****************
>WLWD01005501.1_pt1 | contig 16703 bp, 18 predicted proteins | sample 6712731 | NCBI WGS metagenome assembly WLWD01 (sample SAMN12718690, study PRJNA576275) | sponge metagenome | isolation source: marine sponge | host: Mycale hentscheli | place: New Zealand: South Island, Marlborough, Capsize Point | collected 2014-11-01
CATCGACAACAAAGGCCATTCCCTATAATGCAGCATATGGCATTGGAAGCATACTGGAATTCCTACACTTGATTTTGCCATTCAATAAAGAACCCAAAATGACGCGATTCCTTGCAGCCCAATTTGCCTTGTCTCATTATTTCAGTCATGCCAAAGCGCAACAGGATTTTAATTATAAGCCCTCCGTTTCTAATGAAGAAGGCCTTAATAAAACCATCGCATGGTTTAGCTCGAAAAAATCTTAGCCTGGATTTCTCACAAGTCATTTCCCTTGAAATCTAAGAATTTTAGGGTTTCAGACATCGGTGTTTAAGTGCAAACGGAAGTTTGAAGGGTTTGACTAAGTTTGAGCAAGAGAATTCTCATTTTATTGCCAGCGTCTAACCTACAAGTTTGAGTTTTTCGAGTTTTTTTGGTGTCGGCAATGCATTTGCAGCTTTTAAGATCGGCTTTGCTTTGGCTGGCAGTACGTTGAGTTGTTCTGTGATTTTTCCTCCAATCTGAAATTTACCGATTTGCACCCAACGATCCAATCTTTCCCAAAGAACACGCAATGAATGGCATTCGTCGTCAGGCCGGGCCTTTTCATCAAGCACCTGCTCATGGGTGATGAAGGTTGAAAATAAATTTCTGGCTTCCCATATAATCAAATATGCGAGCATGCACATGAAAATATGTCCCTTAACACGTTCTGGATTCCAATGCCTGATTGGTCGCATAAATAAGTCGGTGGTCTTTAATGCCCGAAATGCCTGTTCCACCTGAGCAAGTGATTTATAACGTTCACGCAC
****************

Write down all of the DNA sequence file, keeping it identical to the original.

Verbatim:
>WLWD01005501.1_pt1 | contig 16703 bp, 18 predicted proteins | sample 6712731 | NCBI WGS metagenome assembly WLWD01 (sample SAMN12718690, study PRJNA576275) | sponge metagenome | isolation source: marine sponge | host: Mycale hentscheli | place: New Zealand: South Island, Marlborough, Capsize Point | collected 2014-11-01
CATCGACAACAAAGGCCATTCCCTATAATGCAGCATATGGCATTGGAAGCATACTGGAATTCCTACACTTGATTTTGCCATTCAATAAAGAACCCAAAATGACGCGATTCCTTGCAGCCCAATTTGCCTTGTCTCATTATTTCAGTCATGCCAAAGCGCAACAGGATTTTAATTATAAGCCCTCCGTTTCTAATGAAGAAGGCCTTAATAAAACCATCGCATGGTTTAGCTCGAAAAAATCTTAGCCTGGATTTCTCACAAGTCATTTCCCTTGAAATCTAAGAATTTTAGGGTTTCAGACATCGGTGTTTAAGTGCAAACGGAAGTTTGAAGGGTTTGACTAAGTTTGAGCAAGAGAATTCTCATTTTATTGCCAGCGTCTAACCTACAAGTTTGAGTTTTTCGAGTTTTTTTGGTGTCGGCAATGCATTTGCAGCTTTTAAGATCGGCTTTGCTTTGGCTGGCAGTACGTTGAGTTGTTCTGTGATTTTTCCTCCAATCTGAAATTTACCGATTTGCACCCAACGATCCAATCTTTCCCAAAGAACACGCAATGAATGGCATTCGTCGTCAGGCCGGGCCTTTTCATCAAGCACCTGCTCATGGGTGATGAAGGTTGAAAATAAATTTCTGGCTTCCCATATAATCAAATATGCGAGCATGCACATGAAAATATGTCCCTTAACACGTTCTGGATTCCAATGCCTGATTGGTCGCATAAATAAGTCGGTGGTCTTTAATGCCCGAAATGCCTGTTCCACCTGAGCAAGTGATTTATAACGTTCACGCAC